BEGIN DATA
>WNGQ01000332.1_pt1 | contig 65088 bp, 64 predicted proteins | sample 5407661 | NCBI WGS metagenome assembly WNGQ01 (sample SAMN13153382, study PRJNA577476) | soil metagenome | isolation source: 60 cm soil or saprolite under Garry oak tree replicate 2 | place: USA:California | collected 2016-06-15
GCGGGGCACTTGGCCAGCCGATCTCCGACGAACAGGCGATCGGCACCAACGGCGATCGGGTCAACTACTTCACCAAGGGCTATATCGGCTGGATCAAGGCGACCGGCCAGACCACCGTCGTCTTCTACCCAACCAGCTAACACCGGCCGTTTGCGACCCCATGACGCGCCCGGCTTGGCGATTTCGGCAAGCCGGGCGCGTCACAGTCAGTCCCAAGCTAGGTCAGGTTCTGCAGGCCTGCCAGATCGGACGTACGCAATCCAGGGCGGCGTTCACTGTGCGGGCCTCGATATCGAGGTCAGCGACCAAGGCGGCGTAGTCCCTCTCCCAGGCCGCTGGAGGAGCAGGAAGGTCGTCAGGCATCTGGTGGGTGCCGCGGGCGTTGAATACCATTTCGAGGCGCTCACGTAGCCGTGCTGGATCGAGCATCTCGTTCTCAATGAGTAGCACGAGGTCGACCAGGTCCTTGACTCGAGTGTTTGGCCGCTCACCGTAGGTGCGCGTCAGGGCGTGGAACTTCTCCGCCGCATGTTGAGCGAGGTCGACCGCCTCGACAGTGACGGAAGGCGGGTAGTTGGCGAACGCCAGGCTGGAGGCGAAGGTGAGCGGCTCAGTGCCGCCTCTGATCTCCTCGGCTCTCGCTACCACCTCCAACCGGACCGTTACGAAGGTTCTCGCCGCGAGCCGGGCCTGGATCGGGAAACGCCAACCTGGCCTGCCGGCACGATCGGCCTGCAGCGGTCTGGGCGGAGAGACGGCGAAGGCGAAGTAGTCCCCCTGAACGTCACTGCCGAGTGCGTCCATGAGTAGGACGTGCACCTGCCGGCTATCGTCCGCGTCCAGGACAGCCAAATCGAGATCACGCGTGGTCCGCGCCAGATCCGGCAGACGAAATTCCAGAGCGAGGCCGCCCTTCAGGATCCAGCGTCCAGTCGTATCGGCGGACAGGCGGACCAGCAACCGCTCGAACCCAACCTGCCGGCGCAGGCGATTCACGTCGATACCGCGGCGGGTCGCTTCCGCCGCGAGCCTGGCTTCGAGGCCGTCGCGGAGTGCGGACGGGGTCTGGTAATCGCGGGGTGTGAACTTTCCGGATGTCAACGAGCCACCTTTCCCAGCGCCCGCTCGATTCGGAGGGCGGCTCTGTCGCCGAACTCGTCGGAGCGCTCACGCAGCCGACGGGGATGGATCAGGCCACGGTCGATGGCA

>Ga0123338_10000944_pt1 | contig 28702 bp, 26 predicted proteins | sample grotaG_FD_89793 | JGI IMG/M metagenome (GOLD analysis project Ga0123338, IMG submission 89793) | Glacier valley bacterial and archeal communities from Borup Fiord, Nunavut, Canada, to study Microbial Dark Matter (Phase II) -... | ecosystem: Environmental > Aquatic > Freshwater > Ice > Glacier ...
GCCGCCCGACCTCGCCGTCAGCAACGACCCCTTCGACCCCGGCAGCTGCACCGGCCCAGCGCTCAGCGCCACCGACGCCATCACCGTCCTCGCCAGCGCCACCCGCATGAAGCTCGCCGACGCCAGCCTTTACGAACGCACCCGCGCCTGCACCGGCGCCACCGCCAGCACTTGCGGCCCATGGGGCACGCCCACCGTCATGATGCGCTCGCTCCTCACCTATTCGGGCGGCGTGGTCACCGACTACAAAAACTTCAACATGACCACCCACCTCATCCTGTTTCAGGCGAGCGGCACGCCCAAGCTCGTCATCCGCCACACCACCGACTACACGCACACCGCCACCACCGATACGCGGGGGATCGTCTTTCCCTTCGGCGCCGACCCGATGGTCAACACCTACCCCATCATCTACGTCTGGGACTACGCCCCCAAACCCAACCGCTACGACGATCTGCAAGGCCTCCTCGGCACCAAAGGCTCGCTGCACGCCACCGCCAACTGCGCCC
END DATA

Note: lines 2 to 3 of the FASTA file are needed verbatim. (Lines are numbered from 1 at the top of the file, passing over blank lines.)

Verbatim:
GCGGGGCACTTGGCCAGCCGATCTCCGACGAACAGGCGATCGGCACCAACGGCGATCGGGTCAACTACTTCACCAAGGGCTATATCGGCTGGATCAAGGCGACCGGCCAGACCACCGTCGTCTTCTACCCAACCAGCTAACACCGGCCGTTTGCGACCCCATGACGCGCCCGGCTTGGCGATTTCGGCAAGCCGGGCGCGTCACAGTCAGTCCCAAGCTAGGTCAGGTTCTGCAGGCCTGCCAGATCGGACGTACGCAATCCAGGGCGGCGTTCACTGTGCGGGCCTCGATATCGAGGTCAGCGACCAAGGCGGCGTAGTCCCTCTCCCAGGCCGCTGGAGGAGCAGGAAGGTCGTCAGGCATCTGGTGGGTGCCGCGGGCGTTGAATACCATTTCGAGGCGCTCACGTAGCCGTGCTGGATCGAGCATCTCGTTCTCAATGAGTAGCACGAGGTCGACCAGGTCCTTGACTCGAGTGTTTGGCCGCTCACCGTAGGTGCGCGTCAGGGCGTGGAACTTCTCCGCCGCATGTTGAGCGAGGTCGACCGCCTCGACAGTGACGGAAGGCGGGTAGTTGGCGAACGCCAGGCTGGAGGCGAAGGTGAGCGGCTCAGTGCCGCCTCTGATCTCCTCGGCTCTCGCTACCACCTCCAACCGGACCGTTACGAAGGTTCTCGCCGCGAGCCGGGCCTGGATCGGGAAACGCCAACCTGGCCTGCCGGCACGATCGGCCTGCAGCGGTCTGGGCGGAGAGACGGCGAAGGCGAAGTAGTCCCCCTGAACGTCACTGCCGAGTGCGTCCATGAGTAGGACGTGCACCTGCCGGCTATCGTCCGCGTCCAGGACAGCCAAATCGAGATCACGCGTGGTCCGCGCCAGATCCGGCAGACGAAATTCCAGAGCGAGGCCGCCCTTCAGGATCCAGCGTCCAGTCGTATCGGCGGACAGGCGGACCAGCAACCGCTCGAACCCAACCTGCCGGCGCAGGCGATTCACGTCGATACCGCGGCGGGTCGCTTCCGCCGCGAGCCTGGCTTCGAGGCCGTCGCGGAGTGCGGACGGGGTCTGGTAATCGCGGGGTGTGAACTTTCCGGATGTCAACGAGCCACCTTTCCCAGCGCCCGCTCGATTCGGAGGGCGGCTCTGTCGCCGAACTCGTCGGAGCGCTCACGCAGCCGACGGGGATGGATCAGGCCACGGTCGATGGCA

>Ga0123338_10000944_pt1 | contig 28702 bp, 26 predicted proteins | sample grotaG_FD_89793 | JGI IMG/M metagenome (GOLD analysis project Ga0123338, IMG submission 89793) | Glacier valley bacterial and archeal communities from Borup Fiord, Nunavut, Canada, to study Microbial Dark Matter (Phase II) -... | ecosystem: Environmental > Aquatic > Freshwater > Ice > Glacier ...